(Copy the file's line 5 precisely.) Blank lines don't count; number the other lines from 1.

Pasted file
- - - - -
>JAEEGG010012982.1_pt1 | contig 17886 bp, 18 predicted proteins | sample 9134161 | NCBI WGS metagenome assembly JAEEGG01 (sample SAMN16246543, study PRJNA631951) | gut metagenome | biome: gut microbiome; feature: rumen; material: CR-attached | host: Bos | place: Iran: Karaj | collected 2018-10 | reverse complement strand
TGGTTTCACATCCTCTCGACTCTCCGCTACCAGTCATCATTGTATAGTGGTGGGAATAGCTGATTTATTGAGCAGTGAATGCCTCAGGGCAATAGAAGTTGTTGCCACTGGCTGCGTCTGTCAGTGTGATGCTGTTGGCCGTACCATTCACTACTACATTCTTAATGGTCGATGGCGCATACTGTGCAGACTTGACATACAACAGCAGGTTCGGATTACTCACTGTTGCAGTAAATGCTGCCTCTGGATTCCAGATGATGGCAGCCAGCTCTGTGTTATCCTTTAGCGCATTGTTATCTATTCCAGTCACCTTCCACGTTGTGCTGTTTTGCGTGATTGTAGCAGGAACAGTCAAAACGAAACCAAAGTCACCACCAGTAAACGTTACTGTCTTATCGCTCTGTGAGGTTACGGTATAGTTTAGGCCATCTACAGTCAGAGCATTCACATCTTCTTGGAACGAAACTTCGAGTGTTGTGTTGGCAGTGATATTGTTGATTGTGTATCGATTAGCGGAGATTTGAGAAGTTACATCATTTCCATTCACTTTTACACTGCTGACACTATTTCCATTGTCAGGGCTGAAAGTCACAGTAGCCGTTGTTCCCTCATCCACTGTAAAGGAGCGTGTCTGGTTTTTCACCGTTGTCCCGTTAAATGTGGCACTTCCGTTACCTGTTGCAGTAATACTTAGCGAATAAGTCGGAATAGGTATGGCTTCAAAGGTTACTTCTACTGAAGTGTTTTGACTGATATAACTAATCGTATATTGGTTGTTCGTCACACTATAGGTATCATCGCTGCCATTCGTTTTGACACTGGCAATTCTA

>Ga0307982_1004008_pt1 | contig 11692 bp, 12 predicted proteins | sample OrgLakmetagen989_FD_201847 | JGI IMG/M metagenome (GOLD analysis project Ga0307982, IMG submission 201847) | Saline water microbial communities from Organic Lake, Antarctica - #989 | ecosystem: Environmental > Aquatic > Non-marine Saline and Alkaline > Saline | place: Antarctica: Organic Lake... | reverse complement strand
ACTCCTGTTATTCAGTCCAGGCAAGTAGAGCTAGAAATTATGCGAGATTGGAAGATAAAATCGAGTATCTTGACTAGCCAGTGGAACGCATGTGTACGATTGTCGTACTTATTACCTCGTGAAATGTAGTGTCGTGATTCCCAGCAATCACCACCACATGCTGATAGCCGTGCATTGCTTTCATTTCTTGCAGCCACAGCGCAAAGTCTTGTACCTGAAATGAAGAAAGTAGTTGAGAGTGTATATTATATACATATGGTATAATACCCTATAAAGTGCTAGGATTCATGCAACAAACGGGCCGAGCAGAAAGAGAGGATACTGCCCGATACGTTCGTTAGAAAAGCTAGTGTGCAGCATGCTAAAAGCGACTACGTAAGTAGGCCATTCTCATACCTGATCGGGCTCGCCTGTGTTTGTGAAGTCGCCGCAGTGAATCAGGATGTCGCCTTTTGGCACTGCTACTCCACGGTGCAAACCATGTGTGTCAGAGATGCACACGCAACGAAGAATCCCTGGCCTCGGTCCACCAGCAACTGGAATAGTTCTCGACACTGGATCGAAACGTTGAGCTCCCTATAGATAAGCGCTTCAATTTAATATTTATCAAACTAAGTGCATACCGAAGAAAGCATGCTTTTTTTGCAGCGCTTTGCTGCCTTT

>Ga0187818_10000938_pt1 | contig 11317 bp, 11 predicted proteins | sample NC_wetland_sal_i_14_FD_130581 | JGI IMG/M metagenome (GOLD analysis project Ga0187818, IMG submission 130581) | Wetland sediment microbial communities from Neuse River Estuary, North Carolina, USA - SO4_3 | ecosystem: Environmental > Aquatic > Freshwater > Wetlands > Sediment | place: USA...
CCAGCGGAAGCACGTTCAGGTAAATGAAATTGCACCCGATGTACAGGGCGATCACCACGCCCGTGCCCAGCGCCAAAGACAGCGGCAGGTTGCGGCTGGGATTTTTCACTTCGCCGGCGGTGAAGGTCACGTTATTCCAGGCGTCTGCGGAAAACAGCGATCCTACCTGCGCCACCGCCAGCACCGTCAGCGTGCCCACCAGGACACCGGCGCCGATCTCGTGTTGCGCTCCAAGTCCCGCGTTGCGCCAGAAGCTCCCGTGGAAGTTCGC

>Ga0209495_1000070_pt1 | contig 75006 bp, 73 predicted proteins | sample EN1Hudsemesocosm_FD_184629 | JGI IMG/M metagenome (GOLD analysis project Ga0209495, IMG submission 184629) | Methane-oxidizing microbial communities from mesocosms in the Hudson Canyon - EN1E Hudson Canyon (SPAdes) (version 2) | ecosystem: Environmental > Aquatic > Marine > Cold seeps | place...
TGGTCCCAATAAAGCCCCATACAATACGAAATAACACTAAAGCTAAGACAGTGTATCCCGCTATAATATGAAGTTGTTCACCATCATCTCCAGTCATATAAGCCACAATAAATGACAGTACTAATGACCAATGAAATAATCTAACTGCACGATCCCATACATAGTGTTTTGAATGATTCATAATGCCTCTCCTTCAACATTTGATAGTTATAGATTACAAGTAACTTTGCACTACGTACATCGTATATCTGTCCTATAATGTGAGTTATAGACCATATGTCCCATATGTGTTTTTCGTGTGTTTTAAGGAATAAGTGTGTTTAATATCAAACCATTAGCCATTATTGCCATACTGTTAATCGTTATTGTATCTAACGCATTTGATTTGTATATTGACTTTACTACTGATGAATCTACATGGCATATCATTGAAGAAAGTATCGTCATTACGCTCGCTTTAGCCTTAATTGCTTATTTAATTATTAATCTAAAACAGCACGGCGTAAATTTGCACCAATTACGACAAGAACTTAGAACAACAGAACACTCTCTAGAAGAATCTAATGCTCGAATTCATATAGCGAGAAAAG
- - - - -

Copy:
>Ga0187818_10000938_pt1 | contig 11317 bp, 11 predicted proteins | sample NC_wetland_sal_i_14_FD_130581 | JGI IMG/M metagenome (GOLD analysis project Ga0187818, IMG submission 130581) | Wetland sediment microbial communities from Neuse River Estuary, North Carolina, USA - SO4_3 | ecosystem: Environmental > Aquatic > Freshwater > Wetlands > Sediment | place: USA...